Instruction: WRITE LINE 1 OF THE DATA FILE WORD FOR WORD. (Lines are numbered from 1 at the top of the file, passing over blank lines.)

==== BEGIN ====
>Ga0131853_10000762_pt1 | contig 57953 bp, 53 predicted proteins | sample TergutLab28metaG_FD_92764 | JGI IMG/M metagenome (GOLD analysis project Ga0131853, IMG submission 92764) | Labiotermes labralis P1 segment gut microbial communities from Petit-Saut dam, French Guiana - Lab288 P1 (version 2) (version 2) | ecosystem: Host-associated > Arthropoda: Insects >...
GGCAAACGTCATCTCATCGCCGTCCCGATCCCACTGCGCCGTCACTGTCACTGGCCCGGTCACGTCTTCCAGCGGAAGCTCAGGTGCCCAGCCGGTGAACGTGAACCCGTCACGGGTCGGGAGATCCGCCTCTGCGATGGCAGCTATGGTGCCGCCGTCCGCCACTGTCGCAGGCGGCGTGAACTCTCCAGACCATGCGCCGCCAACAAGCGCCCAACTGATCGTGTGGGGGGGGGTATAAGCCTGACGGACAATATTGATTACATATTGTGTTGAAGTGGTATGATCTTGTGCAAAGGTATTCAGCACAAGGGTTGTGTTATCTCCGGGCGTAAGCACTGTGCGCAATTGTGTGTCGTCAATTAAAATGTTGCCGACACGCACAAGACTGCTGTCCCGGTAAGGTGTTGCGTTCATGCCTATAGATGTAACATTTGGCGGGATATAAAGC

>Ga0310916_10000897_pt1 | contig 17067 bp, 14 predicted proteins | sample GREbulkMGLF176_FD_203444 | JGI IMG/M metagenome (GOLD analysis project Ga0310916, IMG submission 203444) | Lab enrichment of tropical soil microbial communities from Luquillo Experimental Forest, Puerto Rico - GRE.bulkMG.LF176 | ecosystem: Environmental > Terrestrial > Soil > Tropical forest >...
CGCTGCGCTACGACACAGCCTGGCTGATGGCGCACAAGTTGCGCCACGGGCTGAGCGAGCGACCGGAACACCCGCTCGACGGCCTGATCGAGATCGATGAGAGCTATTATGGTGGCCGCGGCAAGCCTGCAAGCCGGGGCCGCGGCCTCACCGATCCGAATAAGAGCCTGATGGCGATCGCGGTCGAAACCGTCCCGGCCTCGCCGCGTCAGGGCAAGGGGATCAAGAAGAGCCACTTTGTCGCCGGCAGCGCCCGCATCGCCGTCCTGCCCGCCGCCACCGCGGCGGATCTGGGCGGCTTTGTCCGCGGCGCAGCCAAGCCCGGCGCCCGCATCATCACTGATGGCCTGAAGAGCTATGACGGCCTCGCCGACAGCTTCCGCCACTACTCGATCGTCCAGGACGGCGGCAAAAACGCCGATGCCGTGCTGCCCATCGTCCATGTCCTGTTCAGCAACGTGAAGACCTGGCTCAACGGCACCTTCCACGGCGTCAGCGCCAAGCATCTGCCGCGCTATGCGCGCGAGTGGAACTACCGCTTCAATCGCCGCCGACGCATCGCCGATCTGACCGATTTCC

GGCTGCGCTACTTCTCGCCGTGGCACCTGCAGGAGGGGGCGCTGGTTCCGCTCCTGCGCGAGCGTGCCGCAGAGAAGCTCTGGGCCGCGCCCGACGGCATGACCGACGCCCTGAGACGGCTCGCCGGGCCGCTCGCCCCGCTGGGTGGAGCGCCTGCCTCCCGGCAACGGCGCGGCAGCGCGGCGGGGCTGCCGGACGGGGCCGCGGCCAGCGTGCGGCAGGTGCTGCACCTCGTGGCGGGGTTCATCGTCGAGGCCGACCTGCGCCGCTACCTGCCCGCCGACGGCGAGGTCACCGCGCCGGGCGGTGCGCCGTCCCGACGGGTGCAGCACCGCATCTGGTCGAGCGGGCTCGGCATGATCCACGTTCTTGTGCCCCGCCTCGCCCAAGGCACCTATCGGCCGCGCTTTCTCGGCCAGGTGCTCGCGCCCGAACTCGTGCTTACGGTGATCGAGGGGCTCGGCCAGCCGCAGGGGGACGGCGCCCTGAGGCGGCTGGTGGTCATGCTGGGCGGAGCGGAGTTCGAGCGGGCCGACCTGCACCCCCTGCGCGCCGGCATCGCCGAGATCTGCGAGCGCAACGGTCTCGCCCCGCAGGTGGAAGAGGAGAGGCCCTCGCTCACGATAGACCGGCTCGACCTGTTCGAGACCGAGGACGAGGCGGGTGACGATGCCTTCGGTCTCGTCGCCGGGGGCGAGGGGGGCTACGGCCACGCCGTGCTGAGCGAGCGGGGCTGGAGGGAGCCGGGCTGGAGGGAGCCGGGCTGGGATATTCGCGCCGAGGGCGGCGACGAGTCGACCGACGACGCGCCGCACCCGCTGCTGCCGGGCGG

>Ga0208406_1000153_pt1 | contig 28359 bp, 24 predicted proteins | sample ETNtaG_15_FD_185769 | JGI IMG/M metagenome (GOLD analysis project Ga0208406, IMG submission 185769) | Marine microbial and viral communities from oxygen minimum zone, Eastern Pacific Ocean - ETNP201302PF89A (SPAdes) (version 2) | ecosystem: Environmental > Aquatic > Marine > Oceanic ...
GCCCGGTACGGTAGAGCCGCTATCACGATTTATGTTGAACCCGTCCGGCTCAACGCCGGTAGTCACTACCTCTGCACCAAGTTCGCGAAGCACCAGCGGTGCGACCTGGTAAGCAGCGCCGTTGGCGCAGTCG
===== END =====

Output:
>Ga0131853_10000762_pt1 | contig 57953 bp, 53 predicted proteins | sample TergutLab28metaG_FD_92764 | JGI IMG/M metagenome (GOLD analysis project Ga0131853, IMG submission 92764) | Labiotermes labralis P1 segment gut microbial communities from Petit-Saut dam, French Guiana - Lab288 P1 (version 2) (version 2) | ecosystem: Host-associated > Arthropoda: Insects >...